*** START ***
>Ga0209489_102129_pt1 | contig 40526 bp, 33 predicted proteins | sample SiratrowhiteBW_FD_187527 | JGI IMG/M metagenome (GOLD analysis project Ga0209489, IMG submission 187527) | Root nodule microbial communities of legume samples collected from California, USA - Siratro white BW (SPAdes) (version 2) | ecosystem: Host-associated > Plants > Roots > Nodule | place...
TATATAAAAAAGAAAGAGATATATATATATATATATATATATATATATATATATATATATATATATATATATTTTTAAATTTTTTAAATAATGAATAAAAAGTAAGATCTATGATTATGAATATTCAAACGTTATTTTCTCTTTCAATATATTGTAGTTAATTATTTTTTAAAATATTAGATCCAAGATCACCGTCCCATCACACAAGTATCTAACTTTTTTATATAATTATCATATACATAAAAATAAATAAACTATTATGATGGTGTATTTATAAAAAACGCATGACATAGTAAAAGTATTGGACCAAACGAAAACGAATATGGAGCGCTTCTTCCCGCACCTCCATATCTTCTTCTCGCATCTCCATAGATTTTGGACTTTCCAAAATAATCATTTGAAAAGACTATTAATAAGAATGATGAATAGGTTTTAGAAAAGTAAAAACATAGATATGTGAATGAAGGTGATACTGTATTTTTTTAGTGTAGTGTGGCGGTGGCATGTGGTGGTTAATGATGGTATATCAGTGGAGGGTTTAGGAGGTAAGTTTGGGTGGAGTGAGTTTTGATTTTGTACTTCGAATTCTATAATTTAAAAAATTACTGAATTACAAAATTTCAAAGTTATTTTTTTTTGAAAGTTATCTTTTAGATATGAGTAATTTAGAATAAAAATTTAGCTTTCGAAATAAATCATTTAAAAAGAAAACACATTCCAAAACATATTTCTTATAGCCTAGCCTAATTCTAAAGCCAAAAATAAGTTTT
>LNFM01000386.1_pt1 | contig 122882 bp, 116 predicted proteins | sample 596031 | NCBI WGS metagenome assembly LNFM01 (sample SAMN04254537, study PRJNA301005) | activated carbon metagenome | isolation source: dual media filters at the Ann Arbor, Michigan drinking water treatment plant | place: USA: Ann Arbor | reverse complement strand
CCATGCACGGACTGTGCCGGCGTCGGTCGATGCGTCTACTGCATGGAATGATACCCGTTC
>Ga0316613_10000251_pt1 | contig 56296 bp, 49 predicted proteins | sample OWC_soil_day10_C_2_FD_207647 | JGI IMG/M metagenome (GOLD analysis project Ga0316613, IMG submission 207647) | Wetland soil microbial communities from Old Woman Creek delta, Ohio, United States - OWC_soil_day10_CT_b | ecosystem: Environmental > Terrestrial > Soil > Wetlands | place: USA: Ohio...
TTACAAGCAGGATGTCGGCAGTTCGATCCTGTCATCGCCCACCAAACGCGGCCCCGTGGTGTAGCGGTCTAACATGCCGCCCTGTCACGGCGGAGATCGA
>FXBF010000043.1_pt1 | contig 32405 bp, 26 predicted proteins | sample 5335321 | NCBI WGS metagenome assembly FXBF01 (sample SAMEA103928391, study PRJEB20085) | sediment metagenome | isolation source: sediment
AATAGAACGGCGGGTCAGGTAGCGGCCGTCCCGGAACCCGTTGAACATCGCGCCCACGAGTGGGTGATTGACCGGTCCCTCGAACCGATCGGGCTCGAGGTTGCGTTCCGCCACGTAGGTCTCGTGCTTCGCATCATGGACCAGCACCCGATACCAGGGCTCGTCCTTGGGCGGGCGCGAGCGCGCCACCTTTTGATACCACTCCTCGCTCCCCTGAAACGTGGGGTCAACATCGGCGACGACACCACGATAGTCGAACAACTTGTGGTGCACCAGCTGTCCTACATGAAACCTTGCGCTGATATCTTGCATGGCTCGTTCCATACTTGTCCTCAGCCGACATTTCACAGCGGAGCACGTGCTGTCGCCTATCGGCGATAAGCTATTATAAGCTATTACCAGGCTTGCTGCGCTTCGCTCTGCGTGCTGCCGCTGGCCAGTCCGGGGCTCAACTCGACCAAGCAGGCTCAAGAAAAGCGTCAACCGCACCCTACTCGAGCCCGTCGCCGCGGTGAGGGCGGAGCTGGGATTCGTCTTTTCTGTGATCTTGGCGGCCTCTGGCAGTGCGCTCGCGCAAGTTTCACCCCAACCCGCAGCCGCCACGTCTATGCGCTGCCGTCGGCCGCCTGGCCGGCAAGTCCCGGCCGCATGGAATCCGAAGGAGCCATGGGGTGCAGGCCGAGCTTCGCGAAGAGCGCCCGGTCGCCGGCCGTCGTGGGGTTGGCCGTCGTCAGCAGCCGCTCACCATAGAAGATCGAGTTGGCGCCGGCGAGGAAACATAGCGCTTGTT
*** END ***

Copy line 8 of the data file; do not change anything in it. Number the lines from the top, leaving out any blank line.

AATAGAACGGCGGGTCAGGTAGCGGCCGTCCCGGAACCCGTTGAACATCGCGCCCACGAGTGGGTGATTGACCGGTCCCTCGAACCGATCGGGCTCGAGGTTGCGTTCCGCCACGTAGGTCTCGTGCTTCGCATCATGGACCAGCACCCGATACCAGGGCTCGTCCTTGGGCGGGCGCGAGCGCGCCACCTTTTGATACCACTCCTCGCTCCCCTGAAACGTGGGGTCAACATCGGCGACGACACCACGATAGTCGAACAACTTGTGGTGCACCAGCTGTCCTACATGAAACCTTGCGCTGATATCTTGCATGGCTCGTTCCATACTTGTCCTCAGCCGACATTTCACAGCGGAGCACGTGCTGTCGCCTATCGGCGATAAGCTATTATAAGCTATTACCAGGCTTGCTGCGCTTCGCTCTGCGTGCTGCCGCTGGCCAGTCCGGGGCTCAACTCGACCAAGCAGGCTCAAGAAAAGCGTCAACCGCACCCTACTCGAGCCCGTCGCCGCGGTGAGGGCGGAGCTGGGATTCGTCTTTTCTGTGATCTTGGCGGCCTCTGGCAGTGCGCTCGCGCAAGTTTCACCCCAACCCGCAGCCGCCACGTCTATGCGCTGCCGTCGGCCGCCTGGCCGGCAAGTCCCGGCCGCATGGAATCCGAAGGAGCCATGGGGTGCAGGCCGAGCTTCGCGAAGAGCGCCCGGTCGCCGGCCGTCGTGGGGTTGGCCGTCGTCAGCAGCCGCTCACCATAGAAGATCGAGTTGGCGCCGGCGAGGAAACATAGCGCTTGTT